Mobile Usability

Raluca Budiu and Jakob Nielsen, 2012

New Riders Press
ISBN-10: 0-321-88448-5
ISBN-13: 978-0-321-88448-0

How do we create a satisfactory user experience when limited to a small device? This new guide focuses on usability for mobile devices, primarily smartphones and touchphones, and covers such topics as developing a mobile strategy, designing for small screens, writing for mobile, usability comparisons, and looking toward the future. The book includes 228 full-color illustrations, mainly site/app screenshots with analysis of why they work or don't work for mobile users. Based on expert reviews and international studies with participants ranging from students to early technology adopters and business people using websites on a variety of mobile devices, this guide offers a complete look at the landscape for a mobile world. 

Buy directly from the publisher, including the option of downloading a PDF version.

(PDF works if you have a big enough monitor to see a two-page spread at once at full size. Otherwise, we recommend the printed version, since this book was designed with tight integration between text and images and doesn't read as well if you can only see part of a page spread.)

Table of Contents

  • Preface
    • Why Mobile Is Different
    • Screen Shots Are Examples Only
  1. Our Research: How We Ran the Usability Studies
    • Diary Studies
    • Usability Testing
    • Qualitative User Research
  2. Mobile Strategy
    • Usability Varies by Mobile Device Category
    • A Separate Mobile Experience Is Best
    • Mobile Site vs. Full Site
      • Mobile-optimized Sites
      • Why Full Sites Don't Work for Mobile Use
      • Mobile Is Less Forgiving than Desktop
      • Responsive Design
      • Usability Guidelines Are Rarely Dichotomies
    • Mobile Sites vs. Apps: The Coming Strategy Shift
      • Current Mobile Strategy: Apps Best
      • Future Mobile Strategy: Sites Best
      • When Will the Strategy Shift Happen?
    • Mobile Apps
    • Mobile Apps Are Intermittent-use Apps
    • Half-speed Progress, But Hope Ahead
  3. Designing for the Small Screen
    • Wasted Mobile Space
      • Chrome
      • Overloaded vs. Generic Commands
      • Case Study: Optimizing a Screen for Mobile Use
    • Typing on Mobile
    • Download Times
    • Early Registration Must Die
    • Example: Pizza Ordering Application
    • Case Study: The WSJ Mobile App
      • Confusing Startup Screen
      • Degrading the Brand
      • A Better Design
      • A New WJS Workflow
      • Better Next Year
  4. Writing for Mobile
    • Mobile Content Is Twice as Difficult
    • Why Mobile Reading Is Challenging
    • If in Doubt, Leave It Out
      • Filler = Bad
      • Old Words Are Best
      • Bylines for Mobile Content?
    • Defer Secondary Information to Secondary Screens
      • Example: Mobile Coupons
      • Example: Progressive Disclosure in Wikipedia
      • Deferring Information = Initial Info Read More
    • Mini-IA: Structuring the Information About a Concept
      • Linear Paging? Usually Bad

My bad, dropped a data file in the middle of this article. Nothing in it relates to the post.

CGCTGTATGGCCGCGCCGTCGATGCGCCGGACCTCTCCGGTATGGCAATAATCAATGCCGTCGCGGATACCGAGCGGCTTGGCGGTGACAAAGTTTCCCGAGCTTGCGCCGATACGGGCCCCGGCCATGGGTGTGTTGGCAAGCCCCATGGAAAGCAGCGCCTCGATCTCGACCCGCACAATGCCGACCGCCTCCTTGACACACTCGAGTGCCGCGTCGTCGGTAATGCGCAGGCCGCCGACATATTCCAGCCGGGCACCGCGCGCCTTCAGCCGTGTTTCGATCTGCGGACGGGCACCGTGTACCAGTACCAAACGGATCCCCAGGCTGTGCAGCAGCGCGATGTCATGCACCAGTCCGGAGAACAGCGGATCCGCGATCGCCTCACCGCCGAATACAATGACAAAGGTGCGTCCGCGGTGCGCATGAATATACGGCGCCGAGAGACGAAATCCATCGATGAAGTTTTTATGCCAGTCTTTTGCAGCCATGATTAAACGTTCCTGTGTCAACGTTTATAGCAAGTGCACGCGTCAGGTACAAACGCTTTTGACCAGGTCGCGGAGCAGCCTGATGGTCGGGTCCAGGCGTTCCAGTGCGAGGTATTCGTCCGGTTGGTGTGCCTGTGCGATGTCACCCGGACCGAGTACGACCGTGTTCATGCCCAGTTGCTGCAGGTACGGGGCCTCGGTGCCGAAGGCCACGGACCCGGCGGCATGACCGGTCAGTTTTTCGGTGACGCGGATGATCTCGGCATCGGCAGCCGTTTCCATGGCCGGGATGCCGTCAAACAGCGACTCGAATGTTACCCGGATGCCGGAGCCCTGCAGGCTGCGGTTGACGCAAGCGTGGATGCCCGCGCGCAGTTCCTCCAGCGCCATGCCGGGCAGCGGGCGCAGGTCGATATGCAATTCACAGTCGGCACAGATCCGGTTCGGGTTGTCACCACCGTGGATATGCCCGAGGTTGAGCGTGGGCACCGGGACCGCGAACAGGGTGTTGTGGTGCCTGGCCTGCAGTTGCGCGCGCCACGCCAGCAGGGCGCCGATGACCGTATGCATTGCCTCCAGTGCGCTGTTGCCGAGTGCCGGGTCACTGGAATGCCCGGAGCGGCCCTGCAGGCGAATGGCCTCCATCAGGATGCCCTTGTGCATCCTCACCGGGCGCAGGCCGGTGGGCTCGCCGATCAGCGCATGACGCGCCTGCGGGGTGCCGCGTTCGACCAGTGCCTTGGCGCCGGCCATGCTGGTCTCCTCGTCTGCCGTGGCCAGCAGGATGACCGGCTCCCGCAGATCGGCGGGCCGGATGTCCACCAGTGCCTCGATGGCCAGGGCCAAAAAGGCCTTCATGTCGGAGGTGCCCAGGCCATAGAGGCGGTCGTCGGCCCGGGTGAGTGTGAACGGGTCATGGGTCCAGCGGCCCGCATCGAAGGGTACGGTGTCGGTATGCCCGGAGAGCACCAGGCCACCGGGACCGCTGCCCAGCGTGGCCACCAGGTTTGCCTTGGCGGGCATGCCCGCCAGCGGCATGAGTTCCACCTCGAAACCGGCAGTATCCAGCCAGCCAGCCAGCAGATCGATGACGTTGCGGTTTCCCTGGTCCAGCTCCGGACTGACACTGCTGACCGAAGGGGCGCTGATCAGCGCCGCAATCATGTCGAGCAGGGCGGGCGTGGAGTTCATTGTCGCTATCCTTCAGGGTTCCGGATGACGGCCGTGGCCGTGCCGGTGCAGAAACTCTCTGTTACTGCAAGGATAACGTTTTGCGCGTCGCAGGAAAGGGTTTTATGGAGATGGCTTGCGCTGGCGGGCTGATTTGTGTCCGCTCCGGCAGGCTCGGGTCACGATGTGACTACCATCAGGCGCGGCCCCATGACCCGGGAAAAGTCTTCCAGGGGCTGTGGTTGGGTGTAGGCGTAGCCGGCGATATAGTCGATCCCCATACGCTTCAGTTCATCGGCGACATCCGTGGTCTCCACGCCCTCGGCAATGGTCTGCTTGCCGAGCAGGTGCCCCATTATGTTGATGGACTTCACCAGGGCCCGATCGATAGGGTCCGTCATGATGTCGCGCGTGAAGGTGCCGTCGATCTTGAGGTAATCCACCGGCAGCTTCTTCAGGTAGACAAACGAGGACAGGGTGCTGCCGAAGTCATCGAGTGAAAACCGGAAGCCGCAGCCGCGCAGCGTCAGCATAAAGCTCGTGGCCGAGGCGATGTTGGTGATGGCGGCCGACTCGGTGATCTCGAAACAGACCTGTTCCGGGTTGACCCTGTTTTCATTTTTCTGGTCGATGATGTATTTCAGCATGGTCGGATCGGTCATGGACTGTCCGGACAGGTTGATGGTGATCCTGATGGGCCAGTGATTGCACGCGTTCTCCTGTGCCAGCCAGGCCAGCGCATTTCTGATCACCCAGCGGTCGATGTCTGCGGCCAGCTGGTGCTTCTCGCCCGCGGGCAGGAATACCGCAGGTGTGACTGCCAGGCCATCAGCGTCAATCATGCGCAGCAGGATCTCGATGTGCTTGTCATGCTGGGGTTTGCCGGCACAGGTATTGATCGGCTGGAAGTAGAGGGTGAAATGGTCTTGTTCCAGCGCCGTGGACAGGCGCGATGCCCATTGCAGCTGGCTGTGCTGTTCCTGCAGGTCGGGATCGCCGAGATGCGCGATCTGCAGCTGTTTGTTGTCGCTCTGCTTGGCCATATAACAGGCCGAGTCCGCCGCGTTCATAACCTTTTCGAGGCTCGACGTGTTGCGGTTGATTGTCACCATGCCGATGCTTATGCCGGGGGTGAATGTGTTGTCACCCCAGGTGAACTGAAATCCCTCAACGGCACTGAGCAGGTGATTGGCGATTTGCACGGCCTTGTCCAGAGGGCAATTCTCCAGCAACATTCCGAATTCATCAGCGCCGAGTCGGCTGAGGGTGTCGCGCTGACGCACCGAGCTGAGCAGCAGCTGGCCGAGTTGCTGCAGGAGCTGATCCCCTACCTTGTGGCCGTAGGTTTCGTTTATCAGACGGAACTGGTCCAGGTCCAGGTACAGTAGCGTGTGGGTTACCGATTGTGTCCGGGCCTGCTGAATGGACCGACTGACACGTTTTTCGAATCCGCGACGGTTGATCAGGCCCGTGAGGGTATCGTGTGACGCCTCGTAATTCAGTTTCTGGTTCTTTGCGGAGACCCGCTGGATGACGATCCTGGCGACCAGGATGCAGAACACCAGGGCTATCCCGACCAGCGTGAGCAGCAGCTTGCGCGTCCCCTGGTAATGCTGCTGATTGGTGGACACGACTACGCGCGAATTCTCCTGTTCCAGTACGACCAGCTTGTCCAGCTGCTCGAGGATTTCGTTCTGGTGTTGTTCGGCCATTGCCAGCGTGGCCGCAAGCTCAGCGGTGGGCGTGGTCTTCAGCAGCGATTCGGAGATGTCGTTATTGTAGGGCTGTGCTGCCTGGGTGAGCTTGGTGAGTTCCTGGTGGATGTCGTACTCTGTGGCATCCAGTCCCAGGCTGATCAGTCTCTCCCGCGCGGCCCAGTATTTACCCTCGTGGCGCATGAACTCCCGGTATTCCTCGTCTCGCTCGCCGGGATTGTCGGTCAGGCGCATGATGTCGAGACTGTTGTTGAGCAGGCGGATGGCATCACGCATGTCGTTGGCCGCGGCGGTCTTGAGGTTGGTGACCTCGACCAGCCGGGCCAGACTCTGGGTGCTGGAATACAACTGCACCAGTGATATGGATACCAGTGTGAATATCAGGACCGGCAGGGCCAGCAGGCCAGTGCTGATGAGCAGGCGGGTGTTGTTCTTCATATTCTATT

• Alphabetical Sorting Must (Mostly) Die
      • Example: Usage-relevant Structure
      • Usage-driven Structure
  5. Tablets and E-readers
    • iPad Usability
      • Tablets Are Shared Devices
      • What Are iPads Used For?
      • The Triple Threat of iPad Design
      • Inconsistent Interaction Design
      • The Print Metaphor
      • Card Sharks vs. Holy Scrollers
      • Swipe Ambiguity
      • TMN: Too Much Navigation
      • Splash Screens and Startup Noises
      • Orientation
      • Toward a Better iPad User Experience
    • Kindle Usability
      • Kindle: The E-reader
      • Kindle Fire Usability
  6. Looking Toward the Future
    • Transmedia Design for the Three Screens
    • PCs Will Remain Important
    • The Third Screen: TV
    • Transmedia User Experience
    • Beyond Flatland
    • In the Future, We'll All Be Harry Potter
    • Next-generation Magic
    • Don't Harm the Muggles
  • Appendix: A Bit of History
    • Field Study in 2000
    • WAP Doesn't Work
    • Déjà Vu: 1994 All Over Again
    • Mobile Killer App: Killing Time

Background Information

Mobile Usability is Jakob Nielsen's first book that's fairly short (216 pages). This makes it cheap and increases the likelihood that readers will complete the full book.

The low page count was possible for two reasons:

  • Because of the nature of mobile screens, the screenshots are small, allowing us to fit in 228 illustrations without bloating the page count.
  • Our discussion of basic topics focuses on how they are different in the mobile domain and does not provide full coverage of all our web usability findings. For the background information about "normal" website topics like information architecture (IA), navigation, menus, information foraging, information scent, affordances, writing for online, search, product information and checkout, and more, please see our other book Prioritizing Web Usability.

Related Reports

Related Courses

  • Visual Design for Mobile and Tablet: Day 1 and Day 2

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